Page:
Texas Renaissance Festival blacksmith welcomes The Examiner into his shop

Texas Renaissance Festival blacksmith welcomes The Examiner into his shop

The Texas Renaissance Festival opens its gates once again this Saturday, Oct. 11, celebrating 40 years of hearty food, first-class entertainment and old-world charm. The festival has evolved over the past half-century, adding new shops, new shows and most recently constructing a Greco-Roman-style temple for King Midas’ Masquerade Ball celebrations featuring Cirque-du-Soleil-style entertainment, dancers, musicians and aerialists.

Despite the many wondrous additions to the festival throughout the years, one mainstay that has endured time and continues to fascinate visitors today is the blacksmith’s shop. The shop offers a chance to take a peek back in time and learn the importance of metalworking prior to the Industrial Revolution — a time when a smithy was the staple of every village.

In spite of advances in technology and the passing millennia, the craft hasn’t changed much over the years, said 47-year-old League City resident Anthony Addison, who has worked as blacksmith at the Texas Renaissance Festival for more than nine years.

“From the Roman times on — 2,000 years back — it literally has not changed at all,” Addison said. “I’ve actually seen an archaeological dig of a Viking grave that they figure is over a thousand years old. They found a pair of tongs … it literally looks like a pair of tongs you could find at a shop today.”

At Addison’s shop — located near the glassblower, the only completely round building at the fair — he hammers away, heating iron in his forge to more than 1,600 degrees Fahrenheit.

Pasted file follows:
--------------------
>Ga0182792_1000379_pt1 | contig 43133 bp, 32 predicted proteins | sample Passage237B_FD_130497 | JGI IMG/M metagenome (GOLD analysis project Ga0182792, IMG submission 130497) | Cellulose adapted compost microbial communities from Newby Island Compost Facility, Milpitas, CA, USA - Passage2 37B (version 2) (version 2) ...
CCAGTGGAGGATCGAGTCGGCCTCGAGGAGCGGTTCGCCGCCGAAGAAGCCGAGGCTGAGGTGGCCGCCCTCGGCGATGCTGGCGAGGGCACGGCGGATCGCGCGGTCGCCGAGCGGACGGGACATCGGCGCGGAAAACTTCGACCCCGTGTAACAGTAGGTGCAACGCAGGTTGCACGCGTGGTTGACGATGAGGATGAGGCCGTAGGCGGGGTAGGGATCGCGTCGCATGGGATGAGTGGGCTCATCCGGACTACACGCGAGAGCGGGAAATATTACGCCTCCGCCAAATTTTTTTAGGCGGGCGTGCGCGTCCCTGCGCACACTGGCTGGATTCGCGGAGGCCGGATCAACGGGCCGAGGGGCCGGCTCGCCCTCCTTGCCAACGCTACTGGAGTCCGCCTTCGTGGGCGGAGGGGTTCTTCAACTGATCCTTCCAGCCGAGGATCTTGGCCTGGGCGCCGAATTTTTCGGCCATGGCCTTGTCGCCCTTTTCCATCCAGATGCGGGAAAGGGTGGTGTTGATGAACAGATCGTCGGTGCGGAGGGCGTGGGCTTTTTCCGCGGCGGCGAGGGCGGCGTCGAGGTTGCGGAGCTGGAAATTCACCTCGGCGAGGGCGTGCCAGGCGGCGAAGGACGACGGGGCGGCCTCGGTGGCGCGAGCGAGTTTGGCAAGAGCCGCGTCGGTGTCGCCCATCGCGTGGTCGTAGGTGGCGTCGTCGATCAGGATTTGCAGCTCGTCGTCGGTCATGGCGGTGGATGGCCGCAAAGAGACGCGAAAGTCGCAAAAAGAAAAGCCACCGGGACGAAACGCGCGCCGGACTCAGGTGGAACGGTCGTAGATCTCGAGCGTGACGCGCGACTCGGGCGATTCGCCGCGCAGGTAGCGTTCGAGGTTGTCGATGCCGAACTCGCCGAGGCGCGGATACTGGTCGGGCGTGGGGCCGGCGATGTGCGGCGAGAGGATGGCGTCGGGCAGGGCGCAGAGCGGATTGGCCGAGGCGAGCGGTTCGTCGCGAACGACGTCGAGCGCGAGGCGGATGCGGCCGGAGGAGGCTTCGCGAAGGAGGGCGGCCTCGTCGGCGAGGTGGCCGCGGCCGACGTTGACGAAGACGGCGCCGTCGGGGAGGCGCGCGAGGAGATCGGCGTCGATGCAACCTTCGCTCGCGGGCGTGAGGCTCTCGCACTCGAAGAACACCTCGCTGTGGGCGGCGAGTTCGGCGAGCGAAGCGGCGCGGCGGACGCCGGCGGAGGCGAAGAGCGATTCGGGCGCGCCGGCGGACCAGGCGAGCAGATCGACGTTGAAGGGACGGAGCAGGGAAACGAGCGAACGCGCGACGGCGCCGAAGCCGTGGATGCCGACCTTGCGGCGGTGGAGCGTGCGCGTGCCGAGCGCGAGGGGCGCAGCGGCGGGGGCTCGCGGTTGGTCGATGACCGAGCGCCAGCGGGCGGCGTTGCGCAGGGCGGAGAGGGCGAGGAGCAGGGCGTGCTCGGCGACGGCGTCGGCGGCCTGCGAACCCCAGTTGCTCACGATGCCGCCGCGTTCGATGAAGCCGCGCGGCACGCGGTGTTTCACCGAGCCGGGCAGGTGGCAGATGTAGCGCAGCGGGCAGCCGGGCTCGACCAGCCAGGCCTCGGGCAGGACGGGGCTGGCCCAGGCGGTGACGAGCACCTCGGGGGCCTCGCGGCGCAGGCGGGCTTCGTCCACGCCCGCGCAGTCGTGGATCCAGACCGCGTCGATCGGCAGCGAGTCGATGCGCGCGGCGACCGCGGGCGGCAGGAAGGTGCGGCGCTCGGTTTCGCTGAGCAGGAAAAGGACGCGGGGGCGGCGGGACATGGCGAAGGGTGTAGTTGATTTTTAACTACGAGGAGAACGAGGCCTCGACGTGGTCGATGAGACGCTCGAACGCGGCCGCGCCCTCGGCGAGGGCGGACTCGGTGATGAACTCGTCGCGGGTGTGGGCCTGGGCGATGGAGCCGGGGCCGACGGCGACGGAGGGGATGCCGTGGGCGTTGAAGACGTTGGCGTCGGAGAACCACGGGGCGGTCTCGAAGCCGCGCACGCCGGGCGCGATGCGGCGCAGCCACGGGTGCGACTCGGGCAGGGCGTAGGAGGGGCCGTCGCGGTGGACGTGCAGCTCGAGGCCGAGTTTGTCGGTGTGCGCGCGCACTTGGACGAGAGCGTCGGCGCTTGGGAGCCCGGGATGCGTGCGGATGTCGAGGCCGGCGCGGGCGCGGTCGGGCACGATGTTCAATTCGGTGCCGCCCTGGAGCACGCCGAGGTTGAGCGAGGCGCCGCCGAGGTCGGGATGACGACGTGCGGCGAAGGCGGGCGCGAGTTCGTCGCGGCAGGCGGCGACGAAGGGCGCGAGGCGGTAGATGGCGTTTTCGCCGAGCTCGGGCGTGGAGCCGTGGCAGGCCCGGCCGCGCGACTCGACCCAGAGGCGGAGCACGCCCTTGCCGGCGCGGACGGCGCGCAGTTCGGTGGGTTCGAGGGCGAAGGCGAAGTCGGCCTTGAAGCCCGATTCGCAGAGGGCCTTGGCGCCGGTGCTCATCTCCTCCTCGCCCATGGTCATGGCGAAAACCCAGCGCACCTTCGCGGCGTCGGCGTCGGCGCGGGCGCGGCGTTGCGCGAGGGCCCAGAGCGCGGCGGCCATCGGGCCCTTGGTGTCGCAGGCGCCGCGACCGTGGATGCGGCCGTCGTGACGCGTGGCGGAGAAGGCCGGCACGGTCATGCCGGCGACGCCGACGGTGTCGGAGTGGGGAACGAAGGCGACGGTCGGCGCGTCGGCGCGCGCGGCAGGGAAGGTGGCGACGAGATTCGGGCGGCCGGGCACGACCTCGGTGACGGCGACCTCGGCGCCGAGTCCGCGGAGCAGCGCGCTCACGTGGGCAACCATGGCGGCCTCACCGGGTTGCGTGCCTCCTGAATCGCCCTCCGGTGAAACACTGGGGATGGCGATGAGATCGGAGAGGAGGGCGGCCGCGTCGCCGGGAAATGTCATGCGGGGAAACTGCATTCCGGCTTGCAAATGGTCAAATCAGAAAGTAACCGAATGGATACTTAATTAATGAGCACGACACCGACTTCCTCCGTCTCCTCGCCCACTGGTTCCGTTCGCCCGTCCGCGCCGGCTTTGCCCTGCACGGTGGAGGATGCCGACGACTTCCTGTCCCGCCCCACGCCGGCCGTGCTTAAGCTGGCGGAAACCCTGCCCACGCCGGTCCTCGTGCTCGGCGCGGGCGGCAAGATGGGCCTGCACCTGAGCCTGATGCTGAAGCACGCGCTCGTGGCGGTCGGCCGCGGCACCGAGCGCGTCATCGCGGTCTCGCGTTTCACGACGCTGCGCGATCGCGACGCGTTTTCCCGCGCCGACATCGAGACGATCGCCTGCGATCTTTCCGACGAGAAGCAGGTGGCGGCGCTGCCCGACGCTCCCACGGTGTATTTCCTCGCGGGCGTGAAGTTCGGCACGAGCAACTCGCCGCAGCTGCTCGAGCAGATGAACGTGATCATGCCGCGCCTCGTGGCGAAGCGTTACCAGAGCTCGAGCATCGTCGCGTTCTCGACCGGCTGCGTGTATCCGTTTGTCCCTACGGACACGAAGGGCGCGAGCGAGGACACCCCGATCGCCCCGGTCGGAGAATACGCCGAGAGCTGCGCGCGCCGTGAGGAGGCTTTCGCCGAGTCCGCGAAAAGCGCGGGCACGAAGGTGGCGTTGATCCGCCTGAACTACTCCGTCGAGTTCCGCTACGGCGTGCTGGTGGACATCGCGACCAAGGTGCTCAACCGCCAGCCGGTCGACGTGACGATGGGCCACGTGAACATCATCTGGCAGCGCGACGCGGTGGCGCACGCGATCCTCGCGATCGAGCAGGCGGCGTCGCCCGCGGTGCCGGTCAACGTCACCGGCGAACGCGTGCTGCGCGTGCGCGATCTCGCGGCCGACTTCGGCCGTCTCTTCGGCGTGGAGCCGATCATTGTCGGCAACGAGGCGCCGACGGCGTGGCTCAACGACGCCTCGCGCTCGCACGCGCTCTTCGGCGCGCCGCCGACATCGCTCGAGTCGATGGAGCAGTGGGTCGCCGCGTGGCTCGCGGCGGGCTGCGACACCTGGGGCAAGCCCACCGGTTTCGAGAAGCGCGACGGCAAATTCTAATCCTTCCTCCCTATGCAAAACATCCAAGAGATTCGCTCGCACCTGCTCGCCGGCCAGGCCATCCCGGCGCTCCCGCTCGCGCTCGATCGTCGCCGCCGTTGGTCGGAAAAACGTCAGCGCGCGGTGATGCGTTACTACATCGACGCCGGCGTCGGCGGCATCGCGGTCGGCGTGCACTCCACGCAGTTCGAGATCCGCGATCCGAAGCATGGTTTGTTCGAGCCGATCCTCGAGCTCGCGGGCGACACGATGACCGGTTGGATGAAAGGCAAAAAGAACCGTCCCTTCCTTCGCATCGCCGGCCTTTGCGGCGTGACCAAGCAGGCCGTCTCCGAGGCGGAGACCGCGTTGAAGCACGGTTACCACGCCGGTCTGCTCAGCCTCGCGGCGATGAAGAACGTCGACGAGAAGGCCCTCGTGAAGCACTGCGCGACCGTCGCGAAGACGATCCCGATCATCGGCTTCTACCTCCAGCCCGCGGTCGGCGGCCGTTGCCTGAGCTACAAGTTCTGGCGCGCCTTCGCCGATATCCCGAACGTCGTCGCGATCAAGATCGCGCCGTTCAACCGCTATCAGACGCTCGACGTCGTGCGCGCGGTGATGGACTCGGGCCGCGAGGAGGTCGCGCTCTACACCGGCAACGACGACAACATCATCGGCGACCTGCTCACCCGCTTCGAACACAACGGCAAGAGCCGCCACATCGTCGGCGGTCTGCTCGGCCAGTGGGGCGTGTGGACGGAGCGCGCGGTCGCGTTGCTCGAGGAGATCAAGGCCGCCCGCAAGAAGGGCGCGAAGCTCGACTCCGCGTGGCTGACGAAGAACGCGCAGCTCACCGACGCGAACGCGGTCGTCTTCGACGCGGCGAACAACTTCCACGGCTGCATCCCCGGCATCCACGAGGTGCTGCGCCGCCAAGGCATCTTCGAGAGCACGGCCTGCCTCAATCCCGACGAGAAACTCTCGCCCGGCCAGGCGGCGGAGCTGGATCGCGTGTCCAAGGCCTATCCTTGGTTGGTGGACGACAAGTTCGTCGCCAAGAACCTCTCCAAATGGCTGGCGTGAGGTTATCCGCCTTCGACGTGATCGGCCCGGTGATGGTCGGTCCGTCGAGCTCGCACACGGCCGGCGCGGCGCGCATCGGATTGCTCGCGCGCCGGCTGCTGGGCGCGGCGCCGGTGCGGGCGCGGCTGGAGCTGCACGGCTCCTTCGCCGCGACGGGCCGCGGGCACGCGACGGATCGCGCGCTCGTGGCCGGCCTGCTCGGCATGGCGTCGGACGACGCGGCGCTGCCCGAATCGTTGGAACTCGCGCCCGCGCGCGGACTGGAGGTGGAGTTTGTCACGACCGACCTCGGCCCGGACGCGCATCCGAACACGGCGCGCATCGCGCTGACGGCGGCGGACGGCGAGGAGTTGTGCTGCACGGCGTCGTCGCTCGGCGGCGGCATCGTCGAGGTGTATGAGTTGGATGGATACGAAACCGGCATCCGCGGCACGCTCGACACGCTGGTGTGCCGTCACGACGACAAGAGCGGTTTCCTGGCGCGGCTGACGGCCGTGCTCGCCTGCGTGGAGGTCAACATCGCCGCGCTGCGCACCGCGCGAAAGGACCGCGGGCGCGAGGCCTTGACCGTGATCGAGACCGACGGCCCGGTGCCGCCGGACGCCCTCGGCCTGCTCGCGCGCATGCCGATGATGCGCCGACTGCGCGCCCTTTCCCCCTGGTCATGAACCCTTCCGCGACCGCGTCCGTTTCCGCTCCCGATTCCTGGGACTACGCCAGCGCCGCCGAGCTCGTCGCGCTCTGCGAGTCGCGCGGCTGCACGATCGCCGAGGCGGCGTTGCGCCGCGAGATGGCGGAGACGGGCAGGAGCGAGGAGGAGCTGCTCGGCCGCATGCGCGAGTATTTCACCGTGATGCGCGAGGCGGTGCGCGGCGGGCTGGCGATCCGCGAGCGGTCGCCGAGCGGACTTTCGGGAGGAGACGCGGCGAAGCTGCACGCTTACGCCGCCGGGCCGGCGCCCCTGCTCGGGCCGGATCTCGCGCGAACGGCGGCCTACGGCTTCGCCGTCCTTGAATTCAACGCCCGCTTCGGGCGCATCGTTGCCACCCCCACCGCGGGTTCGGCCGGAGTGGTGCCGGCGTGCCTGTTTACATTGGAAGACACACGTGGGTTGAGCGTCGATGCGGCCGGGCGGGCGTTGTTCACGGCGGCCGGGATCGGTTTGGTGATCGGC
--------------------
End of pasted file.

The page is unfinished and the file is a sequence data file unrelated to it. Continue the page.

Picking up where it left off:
“Think of the iron like clay,” Addison said, explaining the forging process in layman’s terms. “You can move it around. You can change its shape, but you … can only shape it when it’s a certain temperature … and you have only a precious few seconds to work on that piece.”

Unlike clay working, however, blacksmiths can’t touch the scalding hot iron with their hands to shape it. They have to use special blacksmithing tools for shaping the metal such as tongs, hammers and chisels.

“Occasionally blacksmiths do accidentally touch a piece and it causes severe, severe burns,” Addison said. “I’ve had some horrible burns, and some of them during shows.”

The blacksmith also uses the unique form of the anvil to aid in the shaping process.

Daven Hiskey explains the reasoning for the shape of the anvil in his article, “Why Anvils are Shaped as They Are …”

The horn or front end of the anvil is curved, allowing the smith to hammer different curves into the piece they are working on. The step, the flat area next to the horn and just below the face, is used as a cutting area to cut a piece while hammering it. The face is the main large flat slab where most of the hammering takes place. It also contains the hardy hole, a square hole through the anvil that allows you to secure various tools in the anvil; the pritchel hole, a round hole meant as an aid in punching holes through the metal can also be used for holding tools.